"A canalised pathway of change" (C. WADDINGTON, 1977, p.140) or,…
"A canalized trajectory which acts as an attractor for nearby trajectories" (WADDINGTON, 1975, p.22).
C. WADDINGTON explains: "… the name chreod, a word derived from Greek,… means 'necessary path'"
"I have coined the word "chreod" for what is really a characteristic of an attractor surface in a multidimensional space" (1976, p.245).
He also states: "Different canalised pathways or chreods may have rather different types of stability built into them. These can be pictured in terms of the cross-section of a valley. You may for instance, have a valley with a very narrow chasm running along the bottom, while the farther up the hillside you go, the less steep the slope; with such a configuration of the attractor surface, it needs a very strong push to divert a stream away from the bottom of the chasm… If the system is acted on by only minor disturbances, it is likely always to stay very close to the bottom of the valley" (1977, p.140).
This type of situation corresponds to dynamic stability.
"In contrast, (if) we have a valley which has a very flat bottom… then, minor disturbances can easily shunt the stream from one side of the flat valley bottom to the other" (Ibid).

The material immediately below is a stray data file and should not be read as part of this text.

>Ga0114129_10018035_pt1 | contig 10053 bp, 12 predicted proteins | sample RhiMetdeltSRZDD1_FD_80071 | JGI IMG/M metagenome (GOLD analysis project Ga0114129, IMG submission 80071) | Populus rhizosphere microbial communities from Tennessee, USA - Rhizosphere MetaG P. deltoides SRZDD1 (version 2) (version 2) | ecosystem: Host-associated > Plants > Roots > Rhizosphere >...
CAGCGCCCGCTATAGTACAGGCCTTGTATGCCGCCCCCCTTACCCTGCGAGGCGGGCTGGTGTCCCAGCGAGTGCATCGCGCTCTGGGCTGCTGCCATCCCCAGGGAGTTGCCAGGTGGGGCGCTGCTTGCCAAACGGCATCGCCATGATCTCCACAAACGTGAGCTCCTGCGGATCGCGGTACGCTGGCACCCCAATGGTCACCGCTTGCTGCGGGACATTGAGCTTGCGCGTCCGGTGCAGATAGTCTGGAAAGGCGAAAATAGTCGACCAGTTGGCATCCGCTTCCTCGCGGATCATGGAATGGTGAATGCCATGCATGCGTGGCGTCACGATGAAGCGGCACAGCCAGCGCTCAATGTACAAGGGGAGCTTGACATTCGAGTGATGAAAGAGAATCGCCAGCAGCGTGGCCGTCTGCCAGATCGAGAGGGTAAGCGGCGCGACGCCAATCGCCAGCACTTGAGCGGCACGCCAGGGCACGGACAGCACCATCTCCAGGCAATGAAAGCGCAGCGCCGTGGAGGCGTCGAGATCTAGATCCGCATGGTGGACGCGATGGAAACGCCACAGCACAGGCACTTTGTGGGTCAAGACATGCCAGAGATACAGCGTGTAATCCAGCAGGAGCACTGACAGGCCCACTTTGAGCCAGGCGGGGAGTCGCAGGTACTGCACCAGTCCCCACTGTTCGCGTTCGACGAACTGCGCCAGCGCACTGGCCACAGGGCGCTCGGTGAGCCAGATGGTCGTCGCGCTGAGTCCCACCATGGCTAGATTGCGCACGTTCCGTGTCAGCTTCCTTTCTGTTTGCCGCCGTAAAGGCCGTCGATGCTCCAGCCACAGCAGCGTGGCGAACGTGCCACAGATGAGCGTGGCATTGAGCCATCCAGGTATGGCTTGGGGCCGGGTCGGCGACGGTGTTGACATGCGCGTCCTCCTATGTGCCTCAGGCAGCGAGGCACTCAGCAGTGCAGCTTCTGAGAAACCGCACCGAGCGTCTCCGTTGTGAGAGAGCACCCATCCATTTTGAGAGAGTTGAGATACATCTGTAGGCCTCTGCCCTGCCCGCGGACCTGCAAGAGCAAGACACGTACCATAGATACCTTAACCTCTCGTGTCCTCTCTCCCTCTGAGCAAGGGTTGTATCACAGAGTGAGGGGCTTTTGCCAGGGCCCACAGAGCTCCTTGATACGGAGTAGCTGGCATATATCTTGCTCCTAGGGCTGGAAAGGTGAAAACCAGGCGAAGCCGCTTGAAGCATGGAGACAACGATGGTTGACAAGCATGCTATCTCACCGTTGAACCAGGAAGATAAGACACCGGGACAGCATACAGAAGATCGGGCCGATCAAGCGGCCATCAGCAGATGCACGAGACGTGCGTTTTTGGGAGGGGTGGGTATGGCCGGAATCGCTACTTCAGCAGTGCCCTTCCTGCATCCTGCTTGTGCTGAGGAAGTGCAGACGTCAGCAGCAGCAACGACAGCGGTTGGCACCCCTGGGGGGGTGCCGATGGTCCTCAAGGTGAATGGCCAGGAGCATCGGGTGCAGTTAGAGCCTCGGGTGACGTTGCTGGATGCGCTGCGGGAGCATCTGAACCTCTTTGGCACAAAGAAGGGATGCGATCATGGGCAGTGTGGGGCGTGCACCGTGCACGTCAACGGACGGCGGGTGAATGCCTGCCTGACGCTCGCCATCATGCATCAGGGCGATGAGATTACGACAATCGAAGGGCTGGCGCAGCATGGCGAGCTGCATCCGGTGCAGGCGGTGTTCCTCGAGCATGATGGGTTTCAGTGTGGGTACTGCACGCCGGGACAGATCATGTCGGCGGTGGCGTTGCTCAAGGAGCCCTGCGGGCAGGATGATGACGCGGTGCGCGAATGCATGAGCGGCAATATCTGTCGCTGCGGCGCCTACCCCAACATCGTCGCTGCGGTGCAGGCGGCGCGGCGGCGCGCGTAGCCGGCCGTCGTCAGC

This is still dynamic stability, but with more potential fluctuations amplitude.
In case of very strong disturbances, the system may escape from the chreod, in which case instability sets in and the system crosses over into another domain of attraction (or stability), or undergoes dissipative structuration, which will transform its very nature, or still, is destroyed.
It is interesting to note that normal growth processes in systems are chreodic, which is well in accordance with their organizational closure.
- 1) General information
- 2) Methodology or model
- 3) Epistemology, ontology and semantics
- 4) Human sciences
- 5) Discipline oriented
To cite this page, please use the following information:
Bertalanffy Center for the Study of Systems Science (2020). Title of the entry. In Charles François (Ed.), International Encyclopedia of Systems and Cybernetics (2). Retrieved from www.systemspedia.org/[full/url]
We thank the following partners for making the open access of this volume possible: